Flashback number three! We’re back to Cindy taking her little sister out for ice cream. By the way, the little sister wants bubblegum ice cream, which is gross and terrible.
I don’t want to “yuck” anyone’s “yum,” but I think we can all agree that bubblegum ice cream is a travesty to ice cream dates everywhere. You know what else is a travesty to ice cream dates everywhere? Saying that you’ll take somebody out for ice cream and then doing something completely different, like making them wait in your car while you go hang out with your friends. Which is what Cindy does to her little sister.
Fig is married to somebody who is trying to become a senator and he is (spoiler) clearly having a secret gay affair with somebody named Gavin who is working on his campaign. We all deduce this immediately given the fact that he won’t sleep with Fig coupled with his Gavin bedroom eyes.
It’s so important to be open with your partner. If I end up with somebody like Fig, I will one hundred percent make sure to check in about hooking up with people named Gavin, and if they are like, “Nope. Hard boundary. No Gavins” I will be like “ok, bb, don’t worry, just keep embezzling money 4 me and I’ll stick 2 brets n trevors.” Direct communication, y’all.
Polly’s husband shows up to bro down with Jason Biggs, nobody cares. Jimmy’s dementia causes her to jump off a stage in the chapel mistakenly thinking that it is a diving board. She needs more care. She needs full-time care.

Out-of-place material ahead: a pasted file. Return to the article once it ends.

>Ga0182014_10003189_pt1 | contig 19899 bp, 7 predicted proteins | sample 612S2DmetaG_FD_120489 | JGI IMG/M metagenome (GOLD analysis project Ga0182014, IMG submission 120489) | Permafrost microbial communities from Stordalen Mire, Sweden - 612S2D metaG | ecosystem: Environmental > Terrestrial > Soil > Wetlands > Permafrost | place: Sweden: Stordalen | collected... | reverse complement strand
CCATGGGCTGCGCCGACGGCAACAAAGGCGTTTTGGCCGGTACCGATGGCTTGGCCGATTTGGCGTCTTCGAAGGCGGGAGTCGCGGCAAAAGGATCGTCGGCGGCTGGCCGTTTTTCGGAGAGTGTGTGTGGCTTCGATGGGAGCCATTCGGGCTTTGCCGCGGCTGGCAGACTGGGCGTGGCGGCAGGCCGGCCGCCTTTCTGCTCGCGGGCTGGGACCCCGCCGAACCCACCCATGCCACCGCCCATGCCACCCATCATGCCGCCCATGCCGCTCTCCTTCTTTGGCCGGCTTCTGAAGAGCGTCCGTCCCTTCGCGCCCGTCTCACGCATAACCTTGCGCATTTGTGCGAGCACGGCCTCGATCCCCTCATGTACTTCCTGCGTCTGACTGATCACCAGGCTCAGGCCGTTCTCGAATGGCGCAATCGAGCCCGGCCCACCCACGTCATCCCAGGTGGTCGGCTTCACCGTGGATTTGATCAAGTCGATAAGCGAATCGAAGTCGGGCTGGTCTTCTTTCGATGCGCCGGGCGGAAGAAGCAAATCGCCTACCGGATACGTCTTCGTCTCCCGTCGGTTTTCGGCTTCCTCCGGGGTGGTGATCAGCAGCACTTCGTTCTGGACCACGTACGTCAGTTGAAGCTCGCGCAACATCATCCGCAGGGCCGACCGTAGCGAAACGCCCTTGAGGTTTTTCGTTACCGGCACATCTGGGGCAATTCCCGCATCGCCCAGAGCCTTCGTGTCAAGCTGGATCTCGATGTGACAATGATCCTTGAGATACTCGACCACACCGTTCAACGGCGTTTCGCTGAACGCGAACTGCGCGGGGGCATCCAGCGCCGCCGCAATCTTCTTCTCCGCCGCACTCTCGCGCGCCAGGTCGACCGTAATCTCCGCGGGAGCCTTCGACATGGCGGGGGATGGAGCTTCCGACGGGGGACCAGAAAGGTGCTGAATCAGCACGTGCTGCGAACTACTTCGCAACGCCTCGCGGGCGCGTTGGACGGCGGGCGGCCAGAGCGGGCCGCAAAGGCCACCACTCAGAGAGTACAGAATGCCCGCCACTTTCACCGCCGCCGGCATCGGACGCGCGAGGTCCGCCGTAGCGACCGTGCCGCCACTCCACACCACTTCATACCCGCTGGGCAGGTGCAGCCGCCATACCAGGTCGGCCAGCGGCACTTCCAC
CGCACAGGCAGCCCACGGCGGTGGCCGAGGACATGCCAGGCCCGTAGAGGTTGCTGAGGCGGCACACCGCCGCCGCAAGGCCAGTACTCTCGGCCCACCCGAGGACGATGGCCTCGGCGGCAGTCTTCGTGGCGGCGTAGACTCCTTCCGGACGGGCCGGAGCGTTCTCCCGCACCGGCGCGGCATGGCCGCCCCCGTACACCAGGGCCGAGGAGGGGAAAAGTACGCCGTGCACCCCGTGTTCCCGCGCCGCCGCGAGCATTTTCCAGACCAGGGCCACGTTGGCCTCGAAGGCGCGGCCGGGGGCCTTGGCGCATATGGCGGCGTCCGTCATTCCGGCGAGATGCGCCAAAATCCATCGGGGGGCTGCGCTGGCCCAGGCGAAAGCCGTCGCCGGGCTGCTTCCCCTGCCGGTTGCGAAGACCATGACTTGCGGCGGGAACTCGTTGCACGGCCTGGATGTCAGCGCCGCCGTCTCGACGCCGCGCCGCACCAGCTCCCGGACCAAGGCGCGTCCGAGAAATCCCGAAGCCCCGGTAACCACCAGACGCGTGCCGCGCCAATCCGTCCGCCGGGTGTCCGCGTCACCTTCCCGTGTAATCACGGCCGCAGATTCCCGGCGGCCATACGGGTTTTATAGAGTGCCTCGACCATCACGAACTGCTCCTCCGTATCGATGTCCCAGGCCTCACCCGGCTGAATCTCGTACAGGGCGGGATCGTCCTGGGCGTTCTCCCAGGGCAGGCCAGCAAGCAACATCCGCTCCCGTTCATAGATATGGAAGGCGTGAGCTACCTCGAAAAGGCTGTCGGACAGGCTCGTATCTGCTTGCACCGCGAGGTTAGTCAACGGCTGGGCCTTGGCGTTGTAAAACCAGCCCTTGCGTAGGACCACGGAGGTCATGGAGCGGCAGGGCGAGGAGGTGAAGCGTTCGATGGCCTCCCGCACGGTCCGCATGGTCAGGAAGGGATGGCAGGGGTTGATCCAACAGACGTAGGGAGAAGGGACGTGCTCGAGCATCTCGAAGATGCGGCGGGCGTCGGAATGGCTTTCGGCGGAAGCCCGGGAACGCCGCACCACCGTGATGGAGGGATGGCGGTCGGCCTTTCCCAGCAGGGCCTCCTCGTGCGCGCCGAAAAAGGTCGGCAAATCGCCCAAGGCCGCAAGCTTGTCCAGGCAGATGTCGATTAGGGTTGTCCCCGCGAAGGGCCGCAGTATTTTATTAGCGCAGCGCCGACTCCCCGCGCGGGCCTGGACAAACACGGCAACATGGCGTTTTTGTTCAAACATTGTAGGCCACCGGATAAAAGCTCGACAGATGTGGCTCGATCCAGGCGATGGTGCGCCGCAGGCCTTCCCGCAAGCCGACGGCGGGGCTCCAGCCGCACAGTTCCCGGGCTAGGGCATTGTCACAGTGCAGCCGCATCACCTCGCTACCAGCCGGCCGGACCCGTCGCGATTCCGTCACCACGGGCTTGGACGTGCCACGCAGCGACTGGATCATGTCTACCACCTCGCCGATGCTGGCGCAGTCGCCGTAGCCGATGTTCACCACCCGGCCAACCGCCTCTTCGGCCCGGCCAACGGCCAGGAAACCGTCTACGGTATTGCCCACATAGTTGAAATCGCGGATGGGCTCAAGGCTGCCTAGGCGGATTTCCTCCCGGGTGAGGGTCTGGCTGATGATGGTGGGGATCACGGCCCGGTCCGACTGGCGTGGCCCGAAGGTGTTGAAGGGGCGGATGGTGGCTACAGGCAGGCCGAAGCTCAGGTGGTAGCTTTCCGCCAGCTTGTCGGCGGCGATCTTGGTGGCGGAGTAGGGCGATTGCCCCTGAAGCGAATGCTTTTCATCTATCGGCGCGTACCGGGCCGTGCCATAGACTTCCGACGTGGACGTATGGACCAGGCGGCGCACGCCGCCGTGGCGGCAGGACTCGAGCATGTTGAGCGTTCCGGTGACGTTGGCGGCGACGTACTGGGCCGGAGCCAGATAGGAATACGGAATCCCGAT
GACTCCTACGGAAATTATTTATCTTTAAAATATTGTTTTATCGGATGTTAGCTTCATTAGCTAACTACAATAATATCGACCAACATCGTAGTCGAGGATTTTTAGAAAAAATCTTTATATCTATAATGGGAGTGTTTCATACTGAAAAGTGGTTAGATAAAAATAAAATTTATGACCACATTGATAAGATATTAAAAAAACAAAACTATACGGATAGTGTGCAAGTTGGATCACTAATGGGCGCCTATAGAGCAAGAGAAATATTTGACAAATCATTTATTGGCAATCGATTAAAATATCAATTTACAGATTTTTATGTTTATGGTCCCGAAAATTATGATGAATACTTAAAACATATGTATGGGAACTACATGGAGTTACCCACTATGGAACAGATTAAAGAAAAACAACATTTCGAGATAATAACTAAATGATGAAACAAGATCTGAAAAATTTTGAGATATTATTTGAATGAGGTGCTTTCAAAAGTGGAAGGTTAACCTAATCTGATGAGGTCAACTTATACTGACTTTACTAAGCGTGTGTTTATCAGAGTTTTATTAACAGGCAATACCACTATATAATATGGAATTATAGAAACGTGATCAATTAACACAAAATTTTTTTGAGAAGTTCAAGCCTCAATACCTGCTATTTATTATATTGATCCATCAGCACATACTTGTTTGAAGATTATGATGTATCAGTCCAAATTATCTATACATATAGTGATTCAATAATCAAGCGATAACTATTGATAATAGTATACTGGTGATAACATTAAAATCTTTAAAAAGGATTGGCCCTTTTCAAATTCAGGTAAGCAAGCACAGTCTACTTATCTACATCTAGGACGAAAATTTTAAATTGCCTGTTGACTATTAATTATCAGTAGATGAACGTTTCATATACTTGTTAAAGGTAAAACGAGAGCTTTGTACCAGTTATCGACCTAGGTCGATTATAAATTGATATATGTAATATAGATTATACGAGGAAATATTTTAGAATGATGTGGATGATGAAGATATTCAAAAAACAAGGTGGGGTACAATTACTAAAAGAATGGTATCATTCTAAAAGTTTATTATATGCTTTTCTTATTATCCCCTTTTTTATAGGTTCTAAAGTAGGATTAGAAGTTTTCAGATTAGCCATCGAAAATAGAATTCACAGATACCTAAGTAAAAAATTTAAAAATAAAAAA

Vee wakes Cindy up in the middle of the night and you think it’s going to be for something scary, but she just calls Cindy out on hiding behind her humor and not working towards building a future. So, Cindy is basically in the middle of a surprise-nighttime-prison version of all of my therapy sessions. Except that Vee calls Cindy a loser, which wouldn’t fly in a therapy context.
Which brings us to another flashback: Cindy’s mother is upset with her for keeping her little sister out until midnight and bringing her around “pot smoke.” They fight. We find out that Cindy’s little sister is actually her daughter. Cindy’s sister/daughter doesn’t know about this. Cindy’s mother insinuates that Cindy is not capable of raising a child and the look on Cindy’s face implies that she believes this about herself.
We return to the present, Fischer is listening to the inmates’ phone calls. Caputo makes a cameo with a tiny plant. Fischer overhears news of Daya’s pregnancy. Uh oh!
Everybody is an equal editor at the Litchfield Riot Grrrl Zine. It is non-hierarchical and very punk. They literally publish a piece titled “Guards: They’re People Too.” Caputo hangs it on his wall.
Gloria asks Red to grow cilantro for her, which is as “black market” as Gloria gets. Vee is talking long-game strategy while playing chess with Suzanne when Cindy walks in. Vee has gotten into Cindy’s head and she’s ready to sort through used tampons and work at the bottom of Vee’s hierarchy.
During Cindy’s final flashback she states that she doesn’t have kids. We never learn what Cindy was ultimately incarcerated for during this episode.
Jimmy still needs full time care and has become a liability to Litchfield. Two corrections officers drop her at the bus station with literally no resources under a “compassionate release” policy. This is the final scene of episode 207. You are now weeping and not leaving your house tonight as you had originally planned.